(Cringe-worthy – Part 1)
I just finished childhood journal #1 and it wasn’t quite as bad as I expected. Spanning two years, from age 13 to 15½, it wasn’t really like a diary. It contained a lot of doodles, jokes, lists, pictures I drew, a few Bionic Man stickers from my boxes of Lucky Charms, my favorite family sayings (“Cease your over-manifestations of anti-social tendencies!” and “But the theoretical implications are alone staggering!”) and one rant about my mom making me do chores (“So unfair!”), immediately followed by this written on the opposite page:
On a more humbling note, my 54 year old’s memory of her 13 year old self turned out to be fairly true. It seems I never met a boy I couldn’t get a crush on. And I never had a crush that lasted for more than a few weeks (mostly because some new boy came along). The only saving grace is that – just like with my mom rant – I seemed capable of some self-reflection even at that time. A few weeks before my 14th birthday, I catalogued “The Guys in My Life* – *As of Valentine’s Day, 1976”. It’s a list of names (a lot of them unfamiliar to me now), each one followed by a short commentary: sort of, eh, mistake, chased but never caught, the first real one, the second real one, I give up!, the third real one, could be never was, and experience. This was followed by:
It’s kind of a miracle that I’ve stayed married for 27 years.
I did a lot of shifting around on the girlfriend and “best friend” fronts too. The journal starts with a euphoric declaration that K.S. was now my best friend. (“Best day of my life!!”). Four pages and two months later, we mutually decided that we were not best friends after all. (“But we’re still good friends.”) K.S. then moved away and quickly disappeared completely from my life.
Later, I mention the “cool crowd” and the “cheerleader crowd” in my High School, neither of which I belonged to. I hatched a plan to find every girl these two cliques had cut and invited them all over to my house for a party. According to my journal, “we were really rowdy and had a blast”. Of course, I made a list of all their names. And just like with the list of boys above, I can’t remember now who half of these girls were. But the other half? They stayed my friends throughout high school and, even now, over thirty-five years and several thousand miles later, there’s still a connection.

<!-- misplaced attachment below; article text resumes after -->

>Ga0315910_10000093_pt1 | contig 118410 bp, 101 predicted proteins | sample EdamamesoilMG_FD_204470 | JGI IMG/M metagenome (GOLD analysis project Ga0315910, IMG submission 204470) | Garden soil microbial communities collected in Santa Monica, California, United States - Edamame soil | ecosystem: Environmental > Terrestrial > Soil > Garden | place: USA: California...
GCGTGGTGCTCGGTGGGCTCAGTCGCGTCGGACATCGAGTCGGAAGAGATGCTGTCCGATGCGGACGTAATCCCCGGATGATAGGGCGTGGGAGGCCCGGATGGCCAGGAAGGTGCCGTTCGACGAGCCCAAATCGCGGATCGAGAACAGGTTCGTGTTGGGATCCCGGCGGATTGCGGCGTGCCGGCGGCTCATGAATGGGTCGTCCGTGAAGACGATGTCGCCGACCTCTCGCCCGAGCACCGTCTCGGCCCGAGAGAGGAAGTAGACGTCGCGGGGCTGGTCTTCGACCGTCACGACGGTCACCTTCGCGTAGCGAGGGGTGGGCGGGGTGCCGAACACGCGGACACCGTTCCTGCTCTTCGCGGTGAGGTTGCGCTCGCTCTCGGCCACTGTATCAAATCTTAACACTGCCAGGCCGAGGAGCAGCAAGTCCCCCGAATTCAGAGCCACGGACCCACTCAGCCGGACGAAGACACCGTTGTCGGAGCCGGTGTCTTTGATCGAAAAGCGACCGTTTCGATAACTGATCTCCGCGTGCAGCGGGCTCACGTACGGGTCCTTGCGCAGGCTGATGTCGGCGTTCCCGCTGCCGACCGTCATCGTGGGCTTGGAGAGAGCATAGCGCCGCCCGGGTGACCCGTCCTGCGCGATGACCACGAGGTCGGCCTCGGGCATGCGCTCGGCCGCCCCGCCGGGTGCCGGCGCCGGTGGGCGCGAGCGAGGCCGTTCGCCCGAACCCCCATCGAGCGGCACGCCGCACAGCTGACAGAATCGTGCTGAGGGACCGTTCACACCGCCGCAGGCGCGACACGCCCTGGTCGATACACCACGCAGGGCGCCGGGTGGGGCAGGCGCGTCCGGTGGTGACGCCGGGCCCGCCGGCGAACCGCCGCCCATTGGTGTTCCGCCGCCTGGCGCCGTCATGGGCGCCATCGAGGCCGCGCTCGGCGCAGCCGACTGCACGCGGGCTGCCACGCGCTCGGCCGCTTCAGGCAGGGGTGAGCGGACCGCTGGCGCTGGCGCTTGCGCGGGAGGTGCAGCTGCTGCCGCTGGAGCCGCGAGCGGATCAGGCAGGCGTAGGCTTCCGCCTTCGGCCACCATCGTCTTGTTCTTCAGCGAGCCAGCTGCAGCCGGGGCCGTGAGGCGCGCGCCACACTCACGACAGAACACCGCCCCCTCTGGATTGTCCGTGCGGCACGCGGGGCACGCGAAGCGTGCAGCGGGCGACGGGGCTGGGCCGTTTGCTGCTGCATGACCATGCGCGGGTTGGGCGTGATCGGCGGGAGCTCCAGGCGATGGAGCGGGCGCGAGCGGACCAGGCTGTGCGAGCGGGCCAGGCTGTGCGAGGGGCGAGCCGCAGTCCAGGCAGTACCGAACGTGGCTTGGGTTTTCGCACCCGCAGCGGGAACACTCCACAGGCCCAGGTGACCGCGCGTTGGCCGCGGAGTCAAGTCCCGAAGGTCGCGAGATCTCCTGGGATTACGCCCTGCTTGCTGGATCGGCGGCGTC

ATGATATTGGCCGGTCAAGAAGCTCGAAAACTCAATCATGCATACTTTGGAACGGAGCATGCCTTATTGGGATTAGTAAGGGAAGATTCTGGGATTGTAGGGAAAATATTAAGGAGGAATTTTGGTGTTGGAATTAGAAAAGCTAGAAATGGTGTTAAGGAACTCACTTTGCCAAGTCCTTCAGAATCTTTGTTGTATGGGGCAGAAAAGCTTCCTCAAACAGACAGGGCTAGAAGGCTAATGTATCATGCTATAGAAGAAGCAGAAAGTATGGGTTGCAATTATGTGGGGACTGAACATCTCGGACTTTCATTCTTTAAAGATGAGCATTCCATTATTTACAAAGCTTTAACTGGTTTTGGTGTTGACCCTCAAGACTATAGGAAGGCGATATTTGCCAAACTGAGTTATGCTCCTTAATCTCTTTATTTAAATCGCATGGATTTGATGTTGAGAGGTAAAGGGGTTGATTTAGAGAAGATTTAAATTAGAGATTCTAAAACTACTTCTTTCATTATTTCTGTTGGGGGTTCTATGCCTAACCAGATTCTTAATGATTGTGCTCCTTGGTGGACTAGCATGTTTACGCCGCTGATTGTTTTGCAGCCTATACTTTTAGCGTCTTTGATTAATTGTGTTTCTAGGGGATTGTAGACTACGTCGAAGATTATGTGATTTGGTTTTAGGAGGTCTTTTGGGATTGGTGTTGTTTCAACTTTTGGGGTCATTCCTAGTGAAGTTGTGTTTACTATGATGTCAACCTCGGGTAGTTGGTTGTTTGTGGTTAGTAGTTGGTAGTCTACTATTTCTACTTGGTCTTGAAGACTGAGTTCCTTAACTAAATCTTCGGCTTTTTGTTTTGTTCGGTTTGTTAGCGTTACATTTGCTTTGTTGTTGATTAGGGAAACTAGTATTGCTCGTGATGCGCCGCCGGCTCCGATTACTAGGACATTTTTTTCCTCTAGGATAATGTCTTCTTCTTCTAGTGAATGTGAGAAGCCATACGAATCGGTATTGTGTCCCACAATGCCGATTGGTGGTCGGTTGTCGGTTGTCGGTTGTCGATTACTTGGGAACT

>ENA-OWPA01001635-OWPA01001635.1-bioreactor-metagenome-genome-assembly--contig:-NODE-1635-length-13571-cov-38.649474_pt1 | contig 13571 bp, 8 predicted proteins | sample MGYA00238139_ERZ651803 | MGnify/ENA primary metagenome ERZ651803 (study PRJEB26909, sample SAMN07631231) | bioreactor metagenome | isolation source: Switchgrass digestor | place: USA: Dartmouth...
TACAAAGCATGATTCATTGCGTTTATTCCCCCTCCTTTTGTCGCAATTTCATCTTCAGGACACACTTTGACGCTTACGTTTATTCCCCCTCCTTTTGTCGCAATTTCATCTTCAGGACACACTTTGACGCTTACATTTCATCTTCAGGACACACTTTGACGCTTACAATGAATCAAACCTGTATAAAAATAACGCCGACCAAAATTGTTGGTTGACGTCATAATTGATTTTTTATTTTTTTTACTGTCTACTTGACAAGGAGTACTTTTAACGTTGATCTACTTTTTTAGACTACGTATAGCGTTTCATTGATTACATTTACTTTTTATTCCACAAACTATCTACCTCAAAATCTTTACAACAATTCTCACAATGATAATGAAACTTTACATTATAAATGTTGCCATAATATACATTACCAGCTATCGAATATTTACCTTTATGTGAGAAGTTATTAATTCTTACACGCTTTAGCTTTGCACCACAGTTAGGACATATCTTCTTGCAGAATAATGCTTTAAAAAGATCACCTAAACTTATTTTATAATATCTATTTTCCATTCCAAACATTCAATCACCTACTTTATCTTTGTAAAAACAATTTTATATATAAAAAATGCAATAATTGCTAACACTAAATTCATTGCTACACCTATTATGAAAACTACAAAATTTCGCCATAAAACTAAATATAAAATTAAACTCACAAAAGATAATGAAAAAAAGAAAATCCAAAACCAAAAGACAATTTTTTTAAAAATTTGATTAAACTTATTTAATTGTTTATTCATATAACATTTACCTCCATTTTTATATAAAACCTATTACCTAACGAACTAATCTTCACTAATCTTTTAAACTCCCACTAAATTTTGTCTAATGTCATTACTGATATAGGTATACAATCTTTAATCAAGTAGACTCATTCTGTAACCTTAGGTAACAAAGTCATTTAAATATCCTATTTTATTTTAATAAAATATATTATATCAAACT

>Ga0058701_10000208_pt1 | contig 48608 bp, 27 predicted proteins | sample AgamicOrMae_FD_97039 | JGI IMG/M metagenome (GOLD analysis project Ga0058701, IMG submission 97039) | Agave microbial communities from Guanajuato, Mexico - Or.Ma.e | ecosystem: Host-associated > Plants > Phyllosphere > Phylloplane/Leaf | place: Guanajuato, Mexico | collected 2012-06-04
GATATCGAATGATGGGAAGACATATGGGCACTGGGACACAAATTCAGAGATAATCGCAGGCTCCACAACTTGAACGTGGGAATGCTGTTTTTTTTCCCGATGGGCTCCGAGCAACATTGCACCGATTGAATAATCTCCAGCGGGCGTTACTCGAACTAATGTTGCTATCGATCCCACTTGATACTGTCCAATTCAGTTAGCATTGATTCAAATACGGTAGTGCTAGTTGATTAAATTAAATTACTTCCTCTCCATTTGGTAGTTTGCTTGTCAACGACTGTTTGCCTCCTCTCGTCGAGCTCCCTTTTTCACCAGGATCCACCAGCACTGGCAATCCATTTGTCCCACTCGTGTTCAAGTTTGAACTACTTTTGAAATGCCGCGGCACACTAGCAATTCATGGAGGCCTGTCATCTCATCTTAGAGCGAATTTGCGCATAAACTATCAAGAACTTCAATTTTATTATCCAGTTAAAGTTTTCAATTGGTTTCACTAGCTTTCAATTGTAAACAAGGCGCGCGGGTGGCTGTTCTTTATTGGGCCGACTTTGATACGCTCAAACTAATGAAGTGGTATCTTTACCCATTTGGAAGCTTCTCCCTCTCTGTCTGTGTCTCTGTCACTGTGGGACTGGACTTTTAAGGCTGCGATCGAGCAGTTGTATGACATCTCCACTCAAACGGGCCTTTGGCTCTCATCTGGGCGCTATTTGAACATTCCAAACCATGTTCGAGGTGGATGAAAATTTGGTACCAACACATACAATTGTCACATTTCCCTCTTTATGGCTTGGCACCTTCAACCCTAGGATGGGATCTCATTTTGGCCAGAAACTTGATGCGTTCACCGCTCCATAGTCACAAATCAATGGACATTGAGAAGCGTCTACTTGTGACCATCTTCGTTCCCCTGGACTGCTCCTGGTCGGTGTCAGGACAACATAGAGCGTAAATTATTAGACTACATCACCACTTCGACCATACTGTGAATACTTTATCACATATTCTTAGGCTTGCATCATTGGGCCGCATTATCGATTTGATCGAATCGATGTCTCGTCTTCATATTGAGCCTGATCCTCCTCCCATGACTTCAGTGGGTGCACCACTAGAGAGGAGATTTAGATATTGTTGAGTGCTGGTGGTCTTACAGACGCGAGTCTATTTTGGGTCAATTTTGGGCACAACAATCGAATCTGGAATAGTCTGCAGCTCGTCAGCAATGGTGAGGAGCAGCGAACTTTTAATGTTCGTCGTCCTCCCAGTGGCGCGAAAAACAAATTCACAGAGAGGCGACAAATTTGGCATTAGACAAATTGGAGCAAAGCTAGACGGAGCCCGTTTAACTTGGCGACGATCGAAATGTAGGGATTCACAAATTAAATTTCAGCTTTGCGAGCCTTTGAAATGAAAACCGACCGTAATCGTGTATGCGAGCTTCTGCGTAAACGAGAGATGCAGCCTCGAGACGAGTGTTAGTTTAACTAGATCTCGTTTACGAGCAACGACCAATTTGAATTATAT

The only truly disconcerting thing about Journal #1 was some of the words I used. It stunned me to read them and discover they were ever a part of my vocabulary. I can’t even bring myself to type them now. The least offensive one was “quier” (sic), which I am pretty sure just meant “strange” at the time and was not yet used to insult gay people (geez, I hope not!) Where did that budding capacity for self-reflection go when it came to my word choices? Were these words I tossed around outside the confines of my journal? Was I so oblivious to their meanings? Or was I just trying them out or, even worse, trying to sound cool? If it was the last one, I can say definitively to my 13 year old self that it was the uncoolest thing about you.